Cheney, a close friend of Laffer, was aware of this assessment. Why, then, did Cheney press O'Neill on an unsuspecting Bush? Cheney, O'Neill and Donald Rumsfeld had worked together in both the Nixon and Ford administrations. But Cheney was also being too clever by half. Alan Greenspan, another colleague of Ford days, was O'Neill's friend. Cheney hoped the Treasury secretary might deter Federal Reserve Chairman Greenspan from inflicting the same damage on the new President Bush that helped defeat his father for re-election. In fact, Greenspan joined O'Neill in undermining Bush tax policies.
For nearly two years, O'Neill was a loose cannon in a regimented administration -- retained that long because Bush does not like to fire anybody he appoints. After the 2002 elections when I had been told that O'Neill soon would "resign," he was still traveling the globe and declaring the need for tax increases.
Having turned over thousands of documents to Suskind, O'Neill finds himself bewildered that the book became an anti-Bush screed. Whether Suskind's detailed accounts of White House meetings come from documents, O'Neill's notes or interviews with O'Neill is unclear. But participants who are no longer in the government told me Suskind had many things wrong, especially Bush portrayed in one meeting as worried about his last tax cut favoring the rich.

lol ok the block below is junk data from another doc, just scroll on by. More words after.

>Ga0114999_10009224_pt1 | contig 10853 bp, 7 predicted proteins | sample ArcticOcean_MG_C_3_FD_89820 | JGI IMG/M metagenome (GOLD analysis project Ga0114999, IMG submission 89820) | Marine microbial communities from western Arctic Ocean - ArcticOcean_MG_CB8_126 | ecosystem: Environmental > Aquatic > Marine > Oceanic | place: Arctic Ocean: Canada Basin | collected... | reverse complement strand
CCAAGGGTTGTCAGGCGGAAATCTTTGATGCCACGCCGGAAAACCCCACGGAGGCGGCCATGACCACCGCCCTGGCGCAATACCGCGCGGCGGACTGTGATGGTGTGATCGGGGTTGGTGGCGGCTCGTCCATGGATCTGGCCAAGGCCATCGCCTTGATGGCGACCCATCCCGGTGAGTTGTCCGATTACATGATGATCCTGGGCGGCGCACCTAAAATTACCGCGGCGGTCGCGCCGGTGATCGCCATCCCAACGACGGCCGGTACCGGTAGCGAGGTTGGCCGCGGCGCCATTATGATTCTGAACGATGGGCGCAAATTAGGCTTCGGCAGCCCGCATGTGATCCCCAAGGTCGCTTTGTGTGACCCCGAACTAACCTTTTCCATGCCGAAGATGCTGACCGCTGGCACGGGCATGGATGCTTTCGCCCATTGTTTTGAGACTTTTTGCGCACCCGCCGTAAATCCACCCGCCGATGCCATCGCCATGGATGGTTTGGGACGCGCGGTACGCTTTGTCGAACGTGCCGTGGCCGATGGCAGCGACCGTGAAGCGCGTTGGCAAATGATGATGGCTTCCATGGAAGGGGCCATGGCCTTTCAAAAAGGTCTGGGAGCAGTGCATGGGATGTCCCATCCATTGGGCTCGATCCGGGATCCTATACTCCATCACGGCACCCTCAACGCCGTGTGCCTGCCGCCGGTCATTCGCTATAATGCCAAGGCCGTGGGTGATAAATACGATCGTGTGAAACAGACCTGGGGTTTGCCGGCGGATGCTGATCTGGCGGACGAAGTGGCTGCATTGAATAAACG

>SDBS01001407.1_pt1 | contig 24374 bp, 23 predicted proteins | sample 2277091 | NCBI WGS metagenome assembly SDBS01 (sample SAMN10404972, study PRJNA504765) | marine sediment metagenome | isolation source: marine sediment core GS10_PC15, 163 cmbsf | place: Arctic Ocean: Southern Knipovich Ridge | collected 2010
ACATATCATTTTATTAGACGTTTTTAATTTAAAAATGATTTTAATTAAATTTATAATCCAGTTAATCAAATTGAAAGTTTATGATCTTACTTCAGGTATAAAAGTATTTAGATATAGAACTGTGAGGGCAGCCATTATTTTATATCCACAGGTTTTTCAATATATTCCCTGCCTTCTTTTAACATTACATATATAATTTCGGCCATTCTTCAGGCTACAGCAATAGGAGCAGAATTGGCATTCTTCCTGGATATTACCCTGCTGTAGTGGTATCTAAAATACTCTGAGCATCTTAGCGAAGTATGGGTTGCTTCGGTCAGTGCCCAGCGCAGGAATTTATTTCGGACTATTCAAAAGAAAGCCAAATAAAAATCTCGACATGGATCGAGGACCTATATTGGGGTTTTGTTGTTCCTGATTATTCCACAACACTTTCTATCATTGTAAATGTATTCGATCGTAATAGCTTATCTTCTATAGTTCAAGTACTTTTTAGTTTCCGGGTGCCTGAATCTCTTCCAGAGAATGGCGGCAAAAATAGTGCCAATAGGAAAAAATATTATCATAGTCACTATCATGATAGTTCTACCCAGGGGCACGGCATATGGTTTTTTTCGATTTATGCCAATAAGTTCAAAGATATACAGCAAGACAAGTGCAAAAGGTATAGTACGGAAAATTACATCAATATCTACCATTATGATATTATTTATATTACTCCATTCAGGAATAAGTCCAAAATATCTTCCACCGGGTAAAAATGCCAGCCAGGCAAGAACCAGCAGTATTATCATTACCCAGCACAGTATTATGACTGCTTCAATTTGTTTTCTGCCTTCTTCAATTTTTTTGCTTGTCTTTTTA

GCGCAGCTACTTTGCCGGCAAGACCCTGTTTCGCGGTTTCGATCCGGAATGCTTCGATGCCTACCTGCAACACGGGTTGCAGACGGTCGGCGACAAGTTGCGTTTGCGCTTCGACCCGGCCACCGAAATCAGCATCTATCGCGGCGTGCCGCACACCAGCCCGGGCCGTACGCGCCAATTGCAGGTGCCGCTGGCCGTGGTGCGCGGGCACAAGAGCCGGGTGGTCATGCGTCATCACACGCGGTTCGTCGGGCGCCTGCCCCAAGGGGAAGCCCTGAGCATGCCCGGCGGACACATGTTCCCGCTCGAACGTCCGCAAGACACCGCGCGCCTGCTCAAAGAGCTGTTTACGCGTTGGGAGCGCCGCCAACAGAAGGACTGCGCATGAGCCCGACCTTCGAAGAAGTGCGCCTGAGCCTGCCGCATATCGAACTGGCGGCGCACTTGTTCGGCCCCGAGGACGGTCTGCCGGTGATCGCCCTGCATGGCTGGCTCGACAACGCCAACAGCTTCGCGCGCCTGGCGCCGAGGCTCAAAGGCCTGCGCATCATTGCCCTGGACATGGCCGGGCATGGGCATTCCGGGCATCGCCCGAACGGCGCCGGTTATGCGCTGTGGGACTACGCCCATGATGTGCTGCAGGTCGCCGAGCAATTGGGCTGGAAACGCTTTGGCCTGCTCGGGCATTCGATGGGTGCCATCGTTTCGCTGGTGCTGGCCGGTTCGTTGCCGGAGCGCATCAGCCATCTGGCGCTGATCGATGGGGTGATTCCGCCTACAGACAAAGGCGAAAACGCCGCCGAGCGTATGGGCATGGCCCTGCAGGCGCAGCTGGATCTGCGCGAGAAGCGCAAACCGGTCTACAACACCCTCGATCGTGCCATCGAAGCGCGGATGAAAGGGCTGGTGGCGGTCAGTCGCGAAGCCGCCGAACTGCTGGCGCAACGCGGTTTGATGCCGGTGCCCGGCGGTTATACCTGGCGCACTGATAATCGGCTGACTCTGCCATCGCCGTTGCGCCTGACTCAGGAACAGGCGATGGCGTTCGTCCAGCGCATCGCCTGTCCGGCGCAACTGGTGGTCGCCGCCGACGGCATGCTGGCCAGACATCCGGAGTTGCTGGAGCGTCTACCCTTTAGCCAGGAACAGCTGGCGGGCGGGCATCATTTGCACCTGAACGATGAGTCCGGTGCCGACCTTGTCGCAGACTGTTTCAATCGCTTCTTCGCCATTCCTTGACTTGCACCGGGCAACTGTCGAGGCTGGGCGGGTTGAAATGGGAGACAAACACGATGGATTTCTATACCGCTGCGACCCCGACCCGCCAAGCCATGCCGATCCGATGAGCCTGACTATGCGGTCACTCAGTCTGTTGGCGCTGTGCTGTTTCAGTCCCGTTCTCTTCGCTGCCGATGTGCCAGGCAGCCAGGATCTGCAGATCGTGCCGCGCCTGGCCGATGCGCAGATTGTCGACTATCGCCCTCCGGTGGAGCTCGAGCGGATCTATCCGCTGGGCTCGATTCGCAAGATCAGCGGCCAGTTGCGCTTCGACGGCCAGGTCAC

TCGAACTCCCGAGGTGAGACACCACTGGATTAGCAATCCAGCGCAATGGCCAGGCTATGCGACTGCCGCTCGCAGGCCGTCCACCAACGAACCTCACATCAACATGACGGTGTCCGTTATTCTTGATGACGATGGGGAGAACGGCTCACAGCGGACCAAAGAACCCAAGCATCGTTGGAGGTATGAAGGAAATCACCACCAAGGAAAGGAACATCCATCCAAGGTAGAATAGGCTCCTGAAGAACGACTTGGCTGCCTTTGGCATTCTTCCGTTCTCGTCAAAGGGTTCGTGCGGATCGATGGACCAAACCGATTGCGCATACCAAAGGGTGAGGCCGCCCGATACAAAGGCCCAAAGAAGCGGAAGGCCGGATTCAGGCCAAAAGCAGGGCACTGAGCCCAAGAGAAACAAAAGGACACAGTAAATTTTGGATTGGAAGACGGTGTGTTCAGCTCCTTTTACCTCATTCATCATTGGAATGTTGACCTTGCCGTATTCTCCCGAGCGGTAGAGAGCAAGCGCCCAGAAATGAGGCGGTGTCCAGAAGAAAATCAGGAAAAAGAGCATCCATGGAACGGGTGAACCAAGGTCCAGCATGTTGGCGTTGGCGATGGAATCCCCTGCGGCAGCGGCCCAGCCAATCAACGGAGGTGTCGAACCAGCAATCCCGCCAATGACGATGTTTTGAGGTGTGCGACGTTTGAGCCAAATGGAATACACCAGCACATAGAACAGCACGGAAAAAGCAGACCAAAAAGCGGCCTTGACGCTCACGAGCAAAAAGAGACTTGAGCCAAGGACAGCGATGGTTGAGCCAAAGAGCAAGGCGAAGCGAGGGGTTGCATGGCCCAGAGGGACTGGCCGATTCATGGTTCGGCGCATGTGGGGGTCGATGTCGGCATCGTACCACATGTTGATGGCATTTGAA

Has anything been learned from Cheney's big mistake? While a contrarian seated at the table may be useful, it should not be the secretary of the Treasury. O'Neill's successor, railroad magnate John Snow, is a non-contrarian loyalist but appears to have disappeared from sight. If Bush is re-elected, he needs a voice at the Treasury to address and support him on tax, Social Security and Medicare reform. Paul O'Neill's reappearance on the Washington stage demonstrates how badly he failed in that role.